Faculty of Sciencehttp://hdl.handle.net/10646/13802017-09-19T22:30:23Z2017-09-19T22:30:23ZAverage distance and edge-connectivity IDankelmann, PeterMukwembi, SimonSwart, Henda Chttp://hdl.handle.net/10646/33812017-09-06T07:43:37Z2015-01-15T00:00:00ZAverage distance and edge-connectivity I
Dankelmann, Peter; Mukwembi, Simon; Swart, Henda C
The average distance $\mu(G)$ of a connected graph G of order n is the average of the distances between all pairs of vertices of G. We prove that if G is a $\lambda$-edge-connected graph of order n, then the bounds $\mu(G) \le 2n/15+9$ if $\lambda=5,6$, $\mu(G) \le n/9+10$ if $\lambda=7$, and $\mu(G) \le n/(\lambda+1)+5$ if $\lambda \ge 8$ hold. Our bounds are shown to be best possible, and our results solve a problem of Plesník
The results in this paper are part of the second author’s PhD thesis.
2015-01-15T00:00:00ZMinimum degree, leaf number and traceabilityMukwembi, Simonhttp://hdl.handle.net/10646/33802017-09-06T07:35:23Z2013-03-26T00:00:00ZMinimum degree, leaf number and traceability
Mukwembi, Simon
Let G be a finite connected graph with minimum degree δ. The leaf number L (G) of G is defined as the maximum number of leaf vertices contained in a spanning tree of G. We prove that if δ >12(L (G) + 1), then G is 2-connected. Further, we deduce, for graphs of girth greater than 4, that if δ>12(L (G) + 1), then G contains a spanning path. This provides a partial solution to a conjecture of the computer program Graffiti.pc [DeLaVi ̃na and Waller, Spanning trees with many leaves and average distance, Electron. J. Combin. 15 (2008), 1–16]. For G claw-free, we show that if δ >12(L (G) + 1), then G is Hamiltonian. This again confirms, and even improves, the conjecture of Graffiti.pc for this class of graphs.
This paper was written during the author’s Sabbatical visit at the University of Zimbabwe, Harare.
2013-03-26T00:00:00ZSpatiotemporal patterns of clinical bovine dermatophilosis in Zimbabwe 1995-2014Ndhlovu, Daud N.Chikerema, Sylvester M.Masocha, MhosisiNyagura, MudavanhuPfukenyi, Davies M.Ndhlovu, Felistashttp://hdl.handle.net/10646/33792017-09-06T07:17:58Z2017-06-27T00:00:00ZSpatiotemporal patterns of clinical bovine dermatophilosis in Zimbabwe 1995-2014
Ndhlovu, Daud N.; Chikerema, Sylvester M.; Masocha, Mhosisi; Nyagura, Mudavanhu; Pfukenyi, Davies M.; Ndhlovu, Felistas
A retrospective study of clinical bovine dermatophilosis outbreaks and cases for the period 1995-2014 was conducted, using data obtained from the Division of Veterinary Services (DVS). A total of 3856 outbreaks and 26 659 cases of dermatophilosis were reported countrywide during this period. The post rainy season accounted for 37.9% of the outbreaks followed by the rainy season (26.7%), cold dry season (22.1%) and the hot dry season (13.2%). A retrospective space-time scan statistic in SaTScan™ was used to detect clusters. From this study, it was evident that dermatophilosis was spreading from the north-west of Zimbabwe through the central to the north-east during the period 2010-2014. Five clusters were identified mainly in the central and north-western regions of Zimbabwe. The primary cluster was centred at Ungwe, Gokwe district in Midlands; the second, third, fourth and fifth likely clusters were centred at Bonga (Mashonaland Central), ARDA (Mashonaland West), Nsenga (Matabeleland North) and Zanda in Gokwe, respectively. The findings of this study suggest the continued spread of dermatophilosis across the country; as such the Department of Livestock and Veterinary Services are advised to develop measures aimed at managing this spread such as dipping, quarantine, movement control and raising farmer awareness.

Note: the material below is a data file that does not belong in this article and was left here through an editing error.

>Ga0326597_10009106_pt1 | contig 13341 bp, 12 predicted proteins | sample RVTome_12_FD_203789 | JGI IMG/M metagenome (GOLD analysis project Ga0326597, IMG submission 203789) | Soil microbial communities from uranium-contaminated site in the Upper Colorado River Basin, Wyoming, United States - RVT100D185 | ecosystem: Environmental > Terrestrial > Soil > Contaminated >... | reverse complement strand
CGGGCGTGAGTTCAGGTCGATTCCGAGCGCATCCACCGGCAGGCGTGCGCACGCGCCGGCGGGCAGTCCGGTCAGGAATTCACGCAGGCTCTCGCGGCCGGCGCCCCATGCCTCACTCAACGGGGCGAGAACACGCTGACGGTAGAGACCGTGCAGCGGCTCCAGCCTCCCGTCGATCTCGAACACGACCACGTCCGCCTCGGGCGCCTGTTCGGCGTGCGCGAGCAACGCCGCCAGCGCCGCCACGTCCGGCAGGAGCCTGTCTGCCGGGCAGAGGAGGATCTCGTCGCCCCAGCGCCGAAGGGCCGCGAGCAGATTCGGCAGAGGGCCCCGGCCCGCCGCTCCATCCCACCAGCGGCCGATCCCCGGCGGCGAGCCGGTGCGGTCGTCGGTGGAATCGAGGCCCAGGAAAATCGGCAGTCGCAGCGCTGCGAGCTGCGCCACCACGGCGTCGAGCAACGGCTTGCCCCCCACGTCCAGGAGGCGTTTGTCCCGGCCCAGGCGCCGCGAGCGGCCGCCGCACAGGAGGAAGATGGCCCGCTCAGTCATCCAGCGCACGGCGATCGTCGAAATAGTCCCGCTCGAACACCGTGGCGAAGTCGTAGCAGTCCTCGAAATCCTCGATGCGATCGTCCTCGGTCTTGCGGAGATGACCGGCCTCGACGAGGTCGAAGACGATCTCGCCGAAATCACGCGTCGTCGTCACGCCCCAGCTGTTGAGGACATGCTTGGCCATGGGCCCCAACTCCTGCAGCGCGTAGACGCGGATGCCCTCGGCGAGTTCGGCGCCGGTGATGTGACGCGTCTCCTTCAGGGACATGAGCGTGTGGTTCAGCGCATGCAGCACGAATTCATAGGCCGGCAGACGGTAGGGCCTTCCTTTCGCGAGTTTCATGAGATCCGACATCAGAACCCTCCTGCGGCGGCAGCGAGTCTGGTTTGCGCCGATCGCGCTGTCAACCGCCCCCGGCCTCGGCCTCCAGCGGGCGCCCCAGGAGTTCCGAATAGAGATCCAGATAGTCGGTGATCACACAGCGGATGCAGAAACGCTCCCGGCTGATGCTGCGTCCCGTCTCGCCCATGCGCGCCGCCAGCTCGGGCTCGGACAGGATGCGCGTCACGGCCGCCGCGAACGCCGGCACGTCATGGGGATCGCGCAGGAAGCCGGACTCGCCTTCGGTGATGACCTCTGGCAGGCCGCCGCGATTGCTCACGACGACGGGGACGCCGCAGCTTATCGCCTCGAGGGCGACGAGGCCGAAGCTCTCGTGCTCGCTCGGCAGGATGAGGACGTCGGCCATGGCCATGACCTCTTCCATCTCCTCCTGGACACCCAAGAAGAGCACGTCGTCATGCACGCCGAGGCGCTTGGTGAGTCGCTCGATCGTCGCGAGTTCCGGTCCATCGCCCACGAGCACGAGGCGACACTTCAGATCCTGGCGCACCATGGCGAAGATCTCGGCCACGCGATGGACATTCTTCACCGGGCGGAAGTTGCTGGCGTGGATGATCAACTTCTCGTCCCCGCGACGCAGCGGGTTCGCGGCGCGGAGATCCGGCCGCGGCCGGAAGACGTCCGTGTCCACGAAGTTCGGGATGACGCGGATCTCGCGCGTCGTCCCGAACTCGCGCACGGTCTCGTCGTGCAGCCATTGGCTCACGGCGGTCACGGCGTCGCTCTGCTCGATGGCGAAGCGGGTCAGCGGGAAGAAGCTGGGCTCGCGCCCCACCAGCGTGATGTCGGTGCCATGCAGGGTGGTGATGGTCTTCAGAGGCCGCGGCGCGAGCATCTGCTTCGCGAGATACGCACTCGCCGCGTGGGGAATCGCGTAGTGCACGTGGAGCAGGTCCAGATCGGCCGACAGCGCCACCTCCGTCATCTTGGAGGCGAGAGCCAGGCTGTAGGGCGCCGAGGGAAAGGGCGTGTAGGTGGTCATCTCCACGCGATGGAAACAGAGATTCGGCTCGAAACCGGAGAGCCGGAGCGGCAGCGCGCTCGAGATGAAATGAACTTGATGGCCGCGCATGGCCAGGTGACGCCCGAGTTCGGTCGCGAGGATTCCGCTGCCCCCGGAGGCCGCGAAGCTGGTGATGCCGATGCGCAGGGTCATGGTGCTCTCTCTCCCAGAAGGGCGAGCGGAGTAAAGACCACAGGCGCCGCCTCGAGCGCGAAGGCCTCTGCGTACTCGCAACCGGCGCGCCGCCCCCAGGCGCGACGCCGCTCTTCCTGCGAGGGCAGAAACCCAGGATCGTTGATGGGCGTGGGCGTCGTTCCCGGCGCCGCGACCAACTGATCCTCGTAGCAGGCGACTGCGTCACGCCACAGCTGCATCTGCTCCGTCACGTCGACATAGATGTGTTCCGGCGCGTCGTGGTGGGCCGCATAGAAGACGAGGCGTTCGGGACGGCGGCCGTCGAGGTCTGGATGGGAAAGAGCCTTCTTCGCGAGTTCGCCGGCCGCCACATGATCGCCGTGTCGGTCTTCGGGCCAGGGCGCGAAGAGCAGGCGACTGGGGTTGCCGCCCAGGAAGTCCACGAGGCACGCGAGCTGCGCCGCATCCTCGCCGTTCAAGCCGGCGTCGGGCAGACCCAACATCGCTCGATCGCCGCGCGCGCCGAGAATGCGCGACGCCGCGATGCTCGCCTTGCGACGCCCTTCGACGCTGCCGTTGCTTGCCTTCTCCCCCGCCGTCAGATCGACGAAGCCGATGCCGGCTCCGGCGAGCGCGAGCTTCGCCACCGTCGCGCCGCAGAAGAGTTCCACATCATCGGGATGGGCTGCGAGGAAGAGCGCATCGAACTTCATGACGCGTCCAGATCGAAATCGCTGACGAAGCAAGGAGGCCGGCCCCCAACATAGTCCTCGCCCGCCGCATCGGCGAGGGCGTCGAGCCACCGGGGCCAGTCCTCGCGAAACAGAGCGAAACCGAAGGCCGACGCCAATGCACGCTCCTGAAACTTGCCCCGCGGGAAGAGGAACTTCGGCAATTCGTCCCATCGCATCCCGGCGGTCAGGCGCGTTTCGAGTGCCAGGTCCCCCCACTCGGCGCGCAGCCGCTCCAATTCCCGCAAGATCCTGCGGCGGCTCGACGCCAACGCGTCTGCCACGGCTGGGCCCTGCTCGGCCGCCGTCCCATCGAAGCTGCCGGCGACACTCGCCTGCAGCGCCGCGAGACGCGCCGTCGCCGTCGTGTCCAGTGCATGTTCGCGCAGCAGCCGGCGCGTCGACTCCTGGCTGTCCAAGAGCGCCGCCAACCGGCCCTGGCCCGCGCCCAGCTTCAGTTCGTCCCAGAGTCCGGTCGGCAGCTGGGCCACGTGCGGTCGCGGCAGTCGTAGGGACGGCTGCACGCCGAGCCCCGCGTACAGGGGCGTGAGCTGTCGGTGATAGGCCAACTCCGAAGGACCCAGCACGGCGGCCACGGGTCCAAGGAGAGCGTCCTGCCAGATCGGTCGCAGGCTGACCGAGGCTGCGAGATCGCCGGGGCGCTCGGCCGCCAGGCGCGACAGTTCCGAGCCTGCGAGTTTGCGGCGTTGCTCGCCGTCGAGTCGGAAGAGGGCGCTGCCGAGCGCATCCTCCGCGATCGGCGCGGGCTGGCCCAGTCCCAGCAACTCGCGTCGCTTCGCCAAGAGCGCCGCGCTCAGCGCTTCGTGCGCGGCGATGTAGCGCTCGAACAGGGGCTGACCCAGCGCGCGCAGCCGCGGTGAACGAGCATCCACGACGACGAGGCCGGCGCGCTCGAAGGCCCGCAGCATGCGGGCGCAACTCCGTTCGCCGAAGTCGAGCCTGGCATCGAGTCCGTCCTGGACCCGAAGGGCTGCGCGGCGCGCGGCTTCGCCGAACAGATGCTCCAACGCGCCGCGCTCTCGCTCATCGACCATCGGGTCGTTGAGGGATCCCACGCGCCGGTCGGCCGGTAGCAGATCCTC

2017-06-27T00:00:00ZExtraction and characterisation of phytochemicals from white seringa (kirkia acuminata) bark extractsChinheya Mhlanga, Rosahttp://hdl.handle.net/10646/31032017-04-13T09:03:10Z2016-10-01T00:00:00ZExtraction and characterisation of phytochemicals from white seringa (kirkia acuminata) bark extracts
Chinheya Mhlanga, Rosa
The intention of this study was to extract and characterise phytochemicals with analgesic effect from Kirkia Acuminata bark extracts. Soxhlet extraction and Steam distillation were used for the extraction of compounds. Methanol,dichloromethane and hexane were used as solvents. Classes of phytochemicals were identified by qualitative tests and Thin Layer Chromatography using UV light.The qualitative tests of the phytochemical screening indicated the presence of alkaloids, anthraquinones, glycosides, flavonoids, phenols, tannins to name a few. Alkaloids, flavonoids, phenols and tannins were also observed on Thin Layer Chromatography. Menthol, catechol, 1,2 benzenediol 4 methyl, nitro phenyl salicylate, phenol dimethoxy,tau-cadinol,Isopropenyl,8 dimethyl, menthone and levomenthone were identified using Gas Chromatography-Mass Spectrometer.. The hexane fraction which is highly a non-polar solvent showed that very few phytochemicals were taken up in it.The polar solvents showed compatibility with the various chemical classes. The presence of these compounds gives Kirkia acuminataits characteristic property of being an analgesic. It thus finds application in the field of medicine.
2016-10-01T00:00:00Z